Periodontal Disease

Periodontal disease is a serious gum infection that damages the soft tissue. Without treatment, it can destroy the bone that supports your teeth and cause them to loosen or lead to tooth loss. Dr. Deborah K. Ruprecht has helped patients treat gum disease near Mission Viejo, Ladera Ranch, and Solana Beach, California, for over two decades. To visit with Dr. Ruprecht about your oral health, call 949-472-5499 or request an appointment online.

What causes periodontal disease?

Periodontal disease (also known as periodontitis or gum disease) occurs when bacteria form plaque below the gum line, which irritates the gums and triggers an inflammatory response. The symptoms of gum disease include reddened tissue, swelling and bleeding.

In severe cases of periodontal disease, bacteria will erode gum and supporting bone tissue and cause gum recession, spaces between the teeth and gums, loose and shifting teeth, and eventual tooth loss. Dr. Ruprecht works closely with the patients under her care to avoid or treat disease progression.

What are the types of periodontal disease?


The mildest form of periodontal disease, gingivitis causes redness, swelling and bleeding of the gums. It usually can be reversed by daily brushing, flossing and regular cleanings by a dental professional. If left untreated, gingivitis can advance into periodontitis, which is more severe.


As plaque accumulates below the gum line, gums can separate from teeth and create pockets that may become infected. These pockets can deepen and result in destroyed gum tissue and bone as well as loose teeth that may have to be removed. Types of periodontitis include the following:

  • Chronic periodontitis: This type often progresses slowly. It is the most common form and is most prevalent in adults.
  • Aggressive periodontitis: This type is characterized by rapid detachment of gums from teeth and rapid bone loss. It is likely to appear in smokers and those with a family history of periodontitis.
  • Necrotizing periodontal disease: In this case, necrosis (death of tissue) affects gums, bone tissue and the fiber connecting teeth to the bone. This extremely rare form of periodontitis is prevalent in those who suffer from human immunodeficiency virus (HIV), immunosuppression or malnutrition. In some cases, periodontitis is associated with systemic disease affecting other parts of the body. Conditions like diabetes are associated with this form of periodontal disease.

How can I prevent periodontal disease?

The first step in preventing periodontal disease is to brush at least twice a day and floss once a day. Regular brushing removes plaque and debris from between the teeth and below the gum line. You should also see your dental specialist at least twice a year to help maintain good oral health.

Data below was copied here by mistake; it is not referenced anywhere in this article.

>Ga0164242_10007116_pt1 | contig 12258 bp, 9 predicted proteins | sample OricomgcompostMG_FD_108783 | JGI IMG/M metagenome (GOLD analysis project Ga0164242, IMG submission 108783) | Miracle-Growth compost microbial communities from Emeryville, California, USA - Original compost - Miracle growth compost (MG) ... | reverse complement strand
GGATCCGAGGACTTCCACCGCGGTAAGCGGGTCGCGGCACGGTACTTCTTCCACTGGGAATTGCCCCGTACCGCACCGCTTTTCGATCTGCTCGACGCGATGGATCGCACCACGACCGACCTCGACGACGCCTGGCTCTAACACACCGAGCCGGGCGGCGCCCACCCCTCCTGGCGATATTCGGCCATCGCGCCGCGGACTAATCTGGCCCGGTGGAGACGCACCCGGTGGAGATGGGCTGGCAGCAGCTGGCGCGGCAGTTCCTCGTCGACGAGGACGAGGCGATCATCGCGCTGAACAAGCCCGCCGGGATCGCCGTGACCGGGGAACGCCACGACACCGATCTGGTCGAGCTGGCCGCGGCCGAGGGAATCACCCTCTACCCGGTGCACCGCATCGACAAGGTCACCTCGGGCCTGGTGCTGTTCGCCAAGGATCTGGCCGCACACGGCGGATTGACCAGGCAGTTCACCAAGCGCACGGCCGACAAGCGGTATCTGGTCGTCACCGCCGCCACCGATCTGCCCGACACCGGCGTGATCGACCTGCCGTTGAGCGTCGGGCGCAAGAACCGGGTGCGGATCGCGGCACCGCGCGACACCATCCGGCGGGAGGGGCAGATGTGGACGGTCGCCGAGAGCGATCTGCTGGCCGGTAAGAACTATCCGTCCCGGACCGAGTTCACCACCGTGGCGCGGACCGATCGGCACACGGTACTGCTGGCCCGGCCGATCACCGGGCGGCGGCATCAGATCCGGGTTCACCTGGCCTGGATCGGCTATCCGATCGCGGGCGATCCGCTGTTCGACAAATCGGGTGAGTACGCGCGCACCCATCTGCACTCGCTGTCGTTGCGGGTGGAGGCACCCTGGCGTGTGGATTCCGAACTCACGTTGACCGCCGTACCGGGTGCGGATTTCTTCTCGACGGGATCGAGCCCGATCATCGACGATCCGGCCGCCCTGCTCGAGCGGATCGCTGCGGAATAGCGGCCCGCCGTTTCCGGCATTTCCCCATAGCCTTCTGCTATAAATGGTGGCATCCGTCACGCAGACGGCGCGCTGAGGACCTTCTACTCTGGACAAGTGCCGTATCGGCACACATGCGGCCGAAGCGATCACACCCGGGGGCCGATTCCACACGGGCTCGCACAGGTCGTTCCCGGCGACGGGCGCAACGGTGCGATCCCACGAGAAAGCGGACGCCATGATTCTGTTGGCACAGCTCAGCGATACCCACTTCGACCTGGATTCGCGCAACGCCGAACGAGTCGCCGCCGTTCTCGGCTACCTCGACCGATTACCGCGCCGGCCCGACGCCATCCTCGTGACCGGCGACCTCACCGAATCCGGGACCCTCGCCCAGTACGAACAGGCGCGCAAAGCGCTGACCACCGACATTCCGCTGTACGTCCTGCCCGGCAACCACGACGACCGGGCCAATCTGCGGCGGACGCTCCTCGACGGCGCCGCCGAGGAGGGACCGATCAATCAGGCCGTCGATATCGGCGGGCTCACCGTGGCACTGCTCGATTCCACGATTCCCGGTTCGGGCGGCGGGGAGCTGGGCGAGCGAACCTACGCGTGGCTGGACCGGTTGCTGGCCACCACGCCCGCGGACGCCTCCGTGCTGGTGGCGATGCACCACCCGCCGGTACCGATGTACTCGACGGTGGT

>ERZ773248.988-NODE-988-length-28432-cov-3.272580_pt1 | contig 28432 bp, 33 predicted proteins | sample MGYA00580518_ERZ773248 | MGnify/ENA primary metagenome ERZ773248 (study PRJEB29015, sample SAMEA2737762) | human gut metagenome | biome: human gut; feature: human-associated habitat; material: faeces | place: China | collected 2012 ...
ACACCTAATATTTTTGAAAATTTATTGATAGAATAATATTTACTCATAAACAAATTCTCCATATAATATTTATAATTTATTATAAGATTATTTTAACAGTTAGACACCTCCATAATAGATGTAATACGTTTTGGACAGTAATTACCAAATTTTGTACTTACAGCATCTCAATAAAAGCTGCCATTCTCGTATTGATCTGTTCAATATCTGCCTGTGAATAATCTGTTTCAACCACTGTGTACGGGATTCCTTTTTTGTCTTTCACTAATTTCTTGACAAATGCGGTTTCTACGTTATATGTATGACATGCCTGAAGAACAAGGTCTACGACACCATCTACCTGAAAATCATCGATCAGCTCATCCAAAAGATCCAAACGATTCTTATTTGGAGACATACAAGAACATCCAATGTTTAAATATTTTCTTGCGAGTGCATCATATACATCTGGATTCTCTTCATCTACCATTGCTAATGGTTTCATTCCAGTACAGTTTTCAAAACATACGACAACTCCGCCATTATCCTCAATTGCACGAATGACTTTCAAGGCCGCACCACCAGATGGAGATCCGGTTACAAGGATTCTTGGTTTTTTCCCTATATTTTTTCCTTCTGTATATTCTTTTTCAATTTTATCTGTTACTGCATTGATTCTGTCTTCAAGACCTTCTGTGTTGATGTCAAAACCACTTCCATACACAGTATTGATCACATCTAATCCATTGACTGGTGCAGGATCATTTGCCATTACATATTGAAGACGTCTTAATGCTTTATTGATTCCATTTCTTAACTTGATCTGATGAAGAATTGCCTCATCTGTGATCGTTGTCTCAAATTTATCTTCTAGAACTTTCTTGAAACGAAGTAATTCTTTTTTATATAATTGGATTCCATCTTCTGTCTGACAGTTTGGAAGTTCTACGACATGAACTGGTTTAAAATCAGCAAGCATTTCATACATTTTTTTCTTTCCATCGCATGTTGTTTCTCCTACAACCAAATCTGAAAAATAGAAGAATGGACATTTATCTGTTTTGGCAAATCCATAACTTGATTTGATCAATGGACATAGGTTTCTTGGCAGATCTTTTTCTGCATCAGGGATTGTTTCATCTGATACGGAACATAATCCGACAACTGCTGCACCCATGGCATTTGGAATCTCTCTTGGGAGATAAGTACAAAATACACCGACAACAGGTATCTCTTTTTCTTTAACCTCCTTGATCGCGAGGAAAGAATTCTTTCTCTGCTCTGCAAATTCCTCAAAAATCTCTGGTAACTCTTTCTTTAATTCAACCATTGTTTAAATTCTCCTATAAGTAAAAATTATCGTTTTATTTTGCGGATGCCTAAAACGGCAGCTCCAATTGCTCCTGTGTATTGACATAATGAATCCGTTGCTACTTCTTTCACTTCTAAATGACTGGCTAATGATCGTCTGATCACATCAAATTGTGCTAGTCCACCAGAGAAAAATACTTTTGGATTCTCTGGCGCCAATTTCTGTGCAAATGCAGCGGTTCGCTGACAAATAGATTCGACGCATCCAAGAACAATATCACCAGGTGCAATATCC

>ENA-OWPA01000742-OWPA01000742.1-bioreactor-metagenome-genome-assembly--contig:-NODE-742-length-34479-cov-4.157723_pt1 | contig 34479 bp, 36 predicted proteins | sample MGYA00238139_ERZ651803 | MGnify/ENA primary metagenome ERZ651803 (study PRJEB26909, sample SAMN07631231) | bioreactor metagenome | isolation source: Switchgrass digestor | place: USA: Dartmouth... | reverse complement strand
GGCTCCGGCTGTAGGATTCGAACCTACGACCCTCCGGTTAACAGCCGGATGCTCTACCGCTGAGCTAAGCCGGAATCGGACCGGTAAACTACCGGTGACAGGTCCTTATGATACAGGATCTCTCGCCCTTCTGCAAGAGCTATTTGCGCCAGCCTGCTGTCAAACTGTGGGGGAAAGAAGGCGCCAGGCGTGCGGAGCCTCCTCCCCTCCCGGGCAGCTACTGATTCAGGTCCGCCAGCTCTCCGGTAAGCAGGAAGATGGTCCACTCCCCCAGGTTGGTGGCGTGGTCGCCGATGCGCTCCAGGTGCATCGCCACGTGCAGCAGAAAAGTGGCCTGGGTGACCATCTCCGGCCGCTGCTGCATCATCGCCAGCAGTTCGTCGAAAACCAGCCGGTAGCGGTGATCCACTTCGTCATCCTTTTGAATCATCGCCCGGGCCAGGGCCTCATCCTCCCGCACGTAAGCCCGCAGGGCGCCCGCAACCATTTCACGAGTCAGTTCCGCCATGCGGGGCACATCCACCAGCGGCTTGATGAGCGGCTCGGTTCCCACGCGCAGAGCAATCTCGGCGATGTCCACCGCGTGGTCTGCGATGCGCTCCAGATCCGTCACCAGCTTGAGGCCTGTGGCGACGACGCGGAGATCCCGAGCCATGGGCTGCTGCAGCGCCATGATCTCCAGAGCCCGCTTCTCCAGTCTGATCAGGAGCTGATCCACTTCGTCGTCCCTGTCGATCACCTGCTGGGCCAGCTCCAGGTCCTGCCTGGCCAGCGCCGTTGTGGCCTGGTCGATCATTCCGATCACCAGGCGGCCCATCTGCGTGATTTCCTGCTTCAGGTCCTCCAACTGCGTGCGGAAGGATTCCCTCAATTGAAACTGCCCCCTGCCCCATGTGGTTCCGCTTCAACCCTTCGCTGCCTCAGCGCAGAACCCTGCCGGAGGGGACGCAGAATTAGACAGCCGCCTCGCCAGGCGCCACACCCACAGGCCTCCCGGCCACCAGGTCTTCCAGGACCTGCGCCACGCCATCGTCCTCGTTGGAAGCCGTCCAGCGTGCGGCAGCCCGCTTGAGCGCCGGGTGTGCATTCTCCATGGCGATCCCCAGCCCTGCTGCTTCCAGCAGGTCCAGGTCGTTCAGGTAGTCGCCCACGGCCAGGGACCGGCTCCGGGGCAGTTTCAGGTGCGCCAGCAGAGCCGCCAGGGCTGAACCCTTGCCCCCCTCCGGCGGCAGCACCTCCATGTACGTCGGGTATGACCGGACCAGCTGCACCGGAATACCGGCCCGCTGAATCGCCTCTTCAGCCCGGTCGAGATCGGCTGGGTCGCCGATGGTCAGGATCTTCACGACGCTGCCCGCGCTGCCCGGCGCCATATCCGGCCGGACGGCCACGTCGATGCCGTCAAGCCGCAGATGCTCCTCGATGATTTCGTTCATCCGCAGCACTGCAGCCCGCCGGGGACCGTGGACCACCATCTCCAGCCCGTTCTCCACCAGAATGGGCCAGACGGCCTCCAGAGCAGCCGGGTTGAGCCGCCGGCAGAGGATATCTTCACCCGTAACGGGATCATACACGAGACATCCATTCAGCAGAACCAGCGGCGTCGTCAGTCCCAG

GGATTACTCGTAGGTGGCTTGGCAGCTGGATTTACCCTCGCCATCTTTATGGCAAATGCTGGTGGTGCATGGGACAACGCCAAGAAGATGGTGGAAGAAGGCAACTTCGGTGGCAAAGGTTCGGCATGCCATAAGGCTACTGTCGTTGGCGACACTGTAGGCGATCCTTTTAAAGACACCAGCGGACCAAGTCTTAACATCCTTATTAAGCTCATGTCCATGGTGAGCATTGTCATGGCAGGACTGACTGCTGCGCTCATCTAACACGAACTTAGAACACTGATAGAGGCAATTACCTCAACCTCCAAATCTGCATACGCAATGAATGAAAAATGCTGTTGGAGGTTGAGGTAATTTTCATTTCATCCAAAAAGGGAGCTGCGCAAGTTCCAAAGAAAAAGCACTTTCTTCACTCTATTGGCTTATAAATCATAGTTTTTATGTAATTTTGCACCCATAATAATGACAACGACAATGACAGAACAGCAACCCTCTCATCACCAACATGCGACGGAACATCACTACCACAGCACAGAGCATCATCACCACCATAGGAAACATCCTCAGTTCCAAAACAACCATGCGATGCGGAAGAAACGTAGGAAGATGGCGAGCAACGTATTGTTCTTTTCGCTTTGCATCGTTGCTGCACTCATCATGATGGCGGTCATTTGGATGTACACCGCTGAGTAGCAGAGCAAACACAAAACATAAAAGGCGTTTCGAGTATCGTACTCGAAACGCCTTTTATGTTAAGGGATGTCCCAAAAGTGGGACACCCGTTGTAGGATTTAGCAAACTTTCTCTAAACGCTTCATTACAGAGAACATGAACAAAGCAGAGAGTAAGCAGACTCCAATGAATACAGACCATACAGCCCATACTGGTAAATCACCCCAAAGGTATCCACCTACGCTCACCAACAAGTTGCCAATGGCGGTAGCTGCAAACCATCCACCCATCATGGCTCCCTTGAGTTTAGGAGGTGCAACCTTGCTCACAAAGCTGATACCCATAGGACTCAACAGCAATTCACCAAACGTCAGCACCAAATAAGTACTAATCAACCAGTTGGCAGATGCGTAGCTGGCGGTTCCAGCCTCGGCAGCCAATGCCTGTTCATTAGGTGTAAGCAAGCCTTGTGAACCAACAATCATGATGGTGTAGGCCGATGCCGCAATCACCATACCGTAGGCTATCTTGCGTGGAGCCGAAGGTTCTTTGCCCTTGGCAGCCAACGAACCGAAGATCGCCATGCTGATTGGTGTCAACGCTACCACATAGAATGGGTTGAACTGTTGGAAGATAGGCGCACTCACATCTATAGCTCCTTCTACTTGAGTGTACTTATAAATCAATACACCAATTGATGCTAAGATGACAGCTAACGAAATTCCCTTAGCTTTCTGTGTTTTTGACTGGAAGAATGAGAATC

What are the risk factors for periodontal disease?

  • Poor oral health habits: Without twice-daily brushing and regular flossing, there is an increased likelihood of plaque buildup.
  • Age: Adults 65 and older have higher incidences of periodontal disease according to data from the Centers for Disease Control and Prevention.
  • Medications: Certain drugs can reduce the flow of saliva, and the mouth can become a breeding ground for bacteria.
  • Sleep apnea: Sleep apnea often results in mouth breathing, which encourages bacteria growth in a person’s mouth during sleep and may lead to plaque buildup and contribute to progressive gum disease.
  • Tobacco use: Users of cigarettes and chewing tobacco are at an increased risk of periodontal disease. Tobacco use is said to be one of the most significant risk factors in the development and progression of periodontal disease.
  • Genetic predisposition: Research has found some individuals may be genetically susceptible to periodontal disease.

What are the symptoms of periodontal disease?

Periodontal disease can be hard to detect in its early stages. Signs of gingivitis include bleeding, redness, and swollen or tender gums. Severe cases of periodontal disease may have gums that appear to be pulling away from teeth, persistent bad breath, loose teeth, pus between gums and teeth, or mouth sores.

How is periodontal disease treated?

If you suspect you may have periodontal disease, you should seek the counsel of a periodontist like Dr. Ruprecht, who is a dental specialist uniquely trained in the treatment of periodontal disease.

Depending on the severity of disease, Dr. Ruprecht may recommend treatments ranging from deep cleaning, medication or surgery. Other procedures restore esthetics and function in the event of tooth loss. Treatment may also include a care routine and avoiding certain habits like smoking.

If you have experienced the symptoms described here and would like Dr. Ruprecht to help you restore a healthy and attractive smile, call 949-472-5499 or request an appointment online.

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